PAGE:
2008\07\23@062546 by Jinx

face picon face
> I believe the ENC28J60 works nicely with this application.
> I am playing with Explorer 16 demo board (with PIC32) and
> the Ethernet PICTail+ board (with ENC28J60). The default
> demo code is more than what you want. Or you can use PIC18J
> with integrated Ethernet: PIC18F97J60 family is what
> you want.

Thanks. I'd just looked up those development kits

http://www.microchipdirect.com/productsearch.aspx?Keywords=ENC28J60

and downloaded the TCP/IP stack

Microchip's site isn't working well for me at the moment, I want
to get into the forum too, but that'll keep for a little while, until I
read through some documentation anyway

2008\07\23@062716 by Dan Smith

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2008/7/23 Jinx <EraseMEjoecolquittspam_OUTspamTakeThisOuTclear.net.nz>:
> Immediate quantity would be about a dozen for one infrastructure,
> hard-wired, after that could be 300-400 using Wi-Fi

I'm just starting on a WiFi project at the moment - I'm considering
the WiPort <http://www.lantronix.com/device-networking/embedded-device-servers/wiport.html>

Looks pretty handy.

Dan

2008\07\23@072326 by Forrest Christian

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face
I'll help out a bit as well...

http://www.olimex.com/dev/pic-micro-web.html
http://www.olimex.com/dev/pic-mini-web.html
http://www.olimex.com/dev/pic-web.html
http://www.olimex.com/dev/pic-maxi-web.html
http://www.edtp.com/
http://www.mikroe.com/en/tools/lv18fj/
http://www.mikroe.com/en/tools/picplc16b/
http://www.ezweblynx.com/
www.ccsinfo.com/product_info.php?products_id=proethkit
http://www.ccsinfo.com/product_info.php?cPath=Store&products_id=embethkit

That should keep you busy for a while...

-forrest

2008\07\23@080309 by Jinx

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> I'll help out a bit as well...

..... numerous useful links later ....

Thanks Forrest, I mean to drop you a line. Got side-tracked earlier

2008\07\23@110059 by Ruben Jönsson

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Another option would be to use several ZigBee modules with an ethernet gateway.

<http://www.rfm.com/products/zigbee.shtml>

The ethernet gateway can assign IP or port addresses to ZigBee end devices.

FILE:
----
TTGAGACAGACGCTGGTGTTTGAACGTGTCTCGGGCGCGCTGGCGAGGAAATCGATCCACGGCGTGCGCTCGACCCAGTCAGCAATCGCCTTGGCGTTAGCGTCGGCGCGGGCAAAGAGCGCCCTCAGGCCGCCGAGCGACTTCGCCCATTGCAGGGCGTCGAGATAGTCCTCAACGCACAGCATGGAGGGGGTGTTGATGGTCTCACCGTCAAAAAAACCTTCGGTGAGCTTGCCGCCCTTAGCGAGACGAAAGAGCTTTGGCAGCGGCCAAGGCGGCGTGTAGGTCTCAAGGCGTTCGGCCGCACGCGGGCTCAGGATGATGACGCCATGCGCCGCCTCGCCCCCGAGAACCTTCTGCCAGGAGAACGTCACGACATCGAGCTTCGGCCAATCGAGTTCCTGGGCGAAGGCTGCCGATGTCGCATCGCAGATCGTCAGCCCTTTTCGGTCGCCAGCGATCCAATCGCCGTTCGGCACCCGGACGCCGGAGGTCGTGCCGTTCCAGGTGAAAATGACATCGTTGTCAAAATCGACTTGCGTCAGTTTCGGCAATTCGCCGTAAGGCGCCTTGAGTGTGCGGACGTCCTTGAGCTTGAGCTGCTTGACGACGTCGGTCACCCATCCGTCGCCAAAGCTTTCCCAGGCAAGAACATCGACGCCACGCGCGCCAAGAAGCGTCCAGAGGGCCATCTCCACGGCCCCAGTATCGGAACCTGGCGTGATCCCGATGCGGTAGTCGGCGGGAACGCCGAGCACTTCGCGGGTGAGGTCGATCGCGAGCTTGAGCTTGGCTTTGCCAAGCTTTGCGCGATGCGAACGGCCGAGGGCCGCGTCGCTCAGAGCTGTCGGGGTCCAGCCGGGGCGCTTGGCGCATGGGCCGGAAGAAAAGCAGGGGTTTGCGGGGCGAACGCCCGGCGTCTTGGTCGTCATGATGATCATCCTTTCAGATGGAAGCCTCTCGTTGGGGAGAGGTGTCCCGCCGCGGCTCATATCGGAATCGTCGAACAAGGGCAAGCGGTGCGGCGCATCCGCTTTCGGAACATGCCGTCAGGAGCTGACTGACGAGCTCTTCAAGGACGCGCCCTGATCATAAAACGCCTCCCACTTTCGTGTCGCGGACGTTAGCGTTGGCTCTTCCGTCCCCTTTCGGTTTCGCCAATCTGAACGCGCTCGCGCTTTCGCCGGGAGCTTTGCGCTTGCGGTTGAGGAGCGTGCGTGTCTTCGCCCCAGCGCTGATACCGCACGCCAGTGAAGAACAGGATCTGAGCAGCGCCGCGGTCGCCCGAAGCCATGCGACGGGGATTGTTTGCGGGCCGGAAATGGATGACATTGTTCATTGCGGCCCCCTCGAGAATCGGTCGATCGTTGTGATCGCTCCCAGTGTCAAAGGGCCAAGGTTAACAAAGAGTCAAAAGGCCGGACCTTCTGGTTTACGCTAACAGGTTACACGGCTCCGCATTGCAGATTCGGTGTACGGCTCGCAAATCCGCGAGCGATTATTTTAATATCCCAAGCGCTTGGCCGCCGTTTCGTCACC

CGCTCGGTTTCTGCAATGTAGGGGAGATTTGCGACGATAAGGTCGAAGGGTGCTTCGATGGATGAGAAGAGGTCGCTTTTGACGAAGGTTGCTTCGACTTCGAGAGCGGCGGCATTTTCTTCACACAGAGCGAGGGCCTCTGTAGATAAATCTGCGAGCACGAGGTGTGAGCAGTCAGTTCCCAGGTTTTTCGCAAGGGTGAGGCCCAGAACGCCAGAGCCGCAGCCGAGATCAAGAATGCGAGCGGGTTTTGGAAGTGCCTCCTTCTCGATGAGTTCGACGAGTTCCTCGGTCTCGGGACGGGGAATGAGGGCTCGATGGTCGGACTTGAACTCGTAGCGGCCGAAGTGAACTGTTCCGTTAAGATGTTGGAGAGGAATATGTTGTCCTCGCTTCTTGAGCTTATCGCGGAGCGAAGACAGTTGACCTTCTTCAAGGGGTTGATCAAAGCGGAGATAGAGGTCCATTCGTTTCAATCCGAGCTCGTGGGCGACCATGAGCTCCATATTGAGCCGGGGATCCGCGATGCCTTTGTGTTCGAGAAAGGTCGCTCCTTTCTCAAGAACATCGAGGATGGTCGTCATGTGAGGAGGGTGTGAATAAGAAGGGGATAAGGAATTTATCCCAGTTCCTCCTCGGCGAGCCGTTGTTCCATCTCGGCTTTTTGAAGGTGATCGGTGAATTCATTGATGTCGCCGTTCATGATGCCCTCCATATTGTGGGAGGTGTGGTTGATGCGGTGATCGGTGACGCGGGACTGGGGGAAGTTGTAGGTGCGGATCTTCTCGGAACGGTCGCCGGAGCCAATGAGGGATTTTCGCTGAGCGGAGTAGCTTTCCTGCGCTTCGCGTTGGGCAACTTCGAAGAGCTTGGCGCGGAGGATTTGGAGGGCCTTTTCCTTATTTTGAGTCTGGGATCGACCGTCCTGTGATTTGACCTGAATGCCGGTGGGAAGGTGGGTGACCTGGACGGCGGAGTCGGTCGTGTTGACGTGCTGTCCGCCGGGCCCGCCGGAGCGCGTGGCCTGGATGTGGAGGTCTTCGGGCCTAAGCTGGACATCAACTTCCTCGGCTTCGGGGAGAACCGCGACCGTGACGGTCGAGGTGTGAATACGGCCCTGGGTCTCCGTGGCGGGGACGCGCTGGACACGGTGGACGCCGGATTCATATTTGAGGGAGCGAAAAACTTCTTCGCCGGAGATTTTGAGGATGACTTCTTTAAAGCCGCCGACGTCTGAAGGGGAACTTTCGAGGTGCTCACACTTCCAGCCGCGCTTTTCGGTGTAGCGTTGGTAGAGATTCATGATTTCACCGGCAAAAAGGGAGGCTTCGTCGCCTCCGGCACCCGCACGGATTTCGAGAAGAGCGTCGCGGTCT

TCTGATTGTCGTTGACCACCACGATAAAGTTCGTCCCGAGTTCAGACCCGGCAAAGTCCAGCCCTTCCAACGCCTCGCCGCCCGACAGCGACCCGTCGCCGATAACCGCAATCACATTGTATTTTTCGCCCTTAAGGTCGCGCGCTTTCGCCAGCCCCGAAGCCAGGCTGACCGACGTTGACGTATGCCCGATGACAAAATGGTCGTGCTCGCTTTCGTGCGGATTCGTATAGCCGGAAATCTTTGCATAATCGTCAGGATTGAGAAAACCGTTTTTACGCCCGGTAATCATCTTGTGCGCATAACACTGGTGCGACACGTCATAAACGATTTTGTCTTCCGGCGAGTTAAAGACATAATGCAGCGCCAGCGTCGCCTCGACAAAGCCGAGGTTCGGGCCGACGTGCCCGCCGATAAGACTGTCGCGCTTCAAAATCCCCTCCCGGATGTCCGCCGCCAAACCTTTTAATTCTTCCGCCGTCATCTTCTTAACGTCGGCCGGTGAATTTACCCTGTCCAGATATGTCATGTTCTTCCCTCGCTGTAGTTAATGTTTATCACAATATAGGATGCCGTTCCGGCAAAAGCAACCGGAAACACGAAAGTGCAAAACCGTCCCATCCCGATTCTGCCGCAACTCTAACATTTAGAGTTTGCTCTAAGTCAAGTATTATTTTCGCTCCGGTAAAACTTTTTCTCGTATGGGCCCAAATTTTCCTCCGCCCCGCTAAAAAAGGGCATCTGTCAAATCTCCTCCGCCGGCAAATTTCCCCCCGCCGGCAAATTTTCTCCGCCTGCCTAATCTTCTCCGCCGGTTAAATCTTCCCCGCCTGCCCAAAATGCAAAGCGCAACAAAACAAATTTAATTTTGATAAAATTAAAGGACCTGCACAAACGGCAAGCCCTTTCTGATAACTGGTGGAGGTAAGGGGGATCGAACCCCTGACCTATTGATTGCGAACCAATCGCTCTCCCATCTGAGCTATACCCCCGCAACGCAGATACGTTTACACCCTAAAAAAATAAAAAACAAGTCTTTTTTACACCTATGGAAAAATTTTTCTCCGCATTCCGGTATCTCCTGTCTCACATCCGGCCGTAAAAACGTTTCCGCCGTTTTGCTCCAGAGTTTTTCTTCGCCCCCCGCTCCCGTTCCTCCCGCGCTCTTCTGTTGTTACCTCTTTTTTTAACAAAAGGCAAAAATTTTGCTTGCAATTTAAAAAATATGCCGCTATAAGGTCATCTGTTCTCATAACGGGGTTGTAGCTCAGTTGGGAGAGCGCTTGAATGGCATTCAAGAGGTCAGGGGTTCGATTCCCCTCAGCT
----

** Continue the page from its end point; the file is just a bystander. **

/Ruben



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> -

2008\07\23@162919 by William \Chops\ Westfield

face picon face

On Jul 23, 2008, at 2:15 AM, Jinx wrote:

> Immediate quantity would be about a dozen for one infrastructure,
> hard-wired, after that could be 300-400 using Wi-Fi

The need for both would push ME strongly toward things like the
lantronix X-port units, which have pin-compatible hardwired and
wireless units.  (lantronix isn't the only one with such units,
of course.)

Building a wireless ethernet device FROM SCRATCH would be scary.
(This is why there are so many wireless connectivity options
that are supposed to be SIMPLER than 802.11)

Once you've paid for a wireless ethernet interface of any kind
anyway, the PIC part of your sensor is going to be a minor cost
add-on...

BillW

2008\07\23@195930 by Jinx

face picon face
> > Immediate quantity would be about a dozen for one infrastructure,
> > hard-wired, after that could be 300-400 using Wi-Fi
>
> The need for both would push ME strongly toward things like the
> lantronix X-port units, which have pin-compatible hardwired and
> wireless units.  (lantronix isn't the only one with such units,
> of course.)

Networking is not in my comfort zone and I don't have the competence
to evaluate all the suggestions put forward. My potential client is very
experienced with all forms of networking and internet access so I'll let
him take a look. His immediate preference is TCP/IP in as simple and
low-cost a form as possible

Low-cost doesn't always mean cost-effective of course. I'm reluctant
to spend a lot of development time for just a dozen units, although my
time would probably be reasonably compensated for (it's for a govt
department, which may or may not mean anything $$$-wise). The big
deal is if the 300+ market could be opened up. I know that particular
end-user would find Wi-Fi units very helpful indeed

2008\07\24@174500 by Alex Harford

face picon face
On Wed, Jul 23, 2008 at 4:57 PM, Jinx <joecolquittspamspam_OUTclear.net.nz> wrote:
>
> Low-cost doesn't always mean cost-effective of course. I'm reluctant
> to spend a lot of development time for just a dozen units, although my
> time would probably be reasonably compensated for (it's for a govt
> department, which may or may not mean anything $$$-wise). The big
> deal is if the 300+ market could be opened up. I know that particular
> end-user would find Wi-Fi units very helpful indeed

Hmm... Lantronix WiPorts are $119 each.  You can get a Linksys WRT54GL
(Linux version), and solder on a 2x?? (10 I think) header to give you
2 serial ports.  Kernel modules are available for GPIO bit banging, to
access SD cards via SPI, etc.

http://www.newegg.com/Product/Product.aspx?Item=N82E16833124190

Probably doesn't work for a finished product, but might do the trick
for a prototype.

2008\07\24@175457 by Marcel Duchamp

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Alex Harford wrote:

> Hmm... Lantronix WiPorts are $119 each.  You can get a Linksys WRT54GL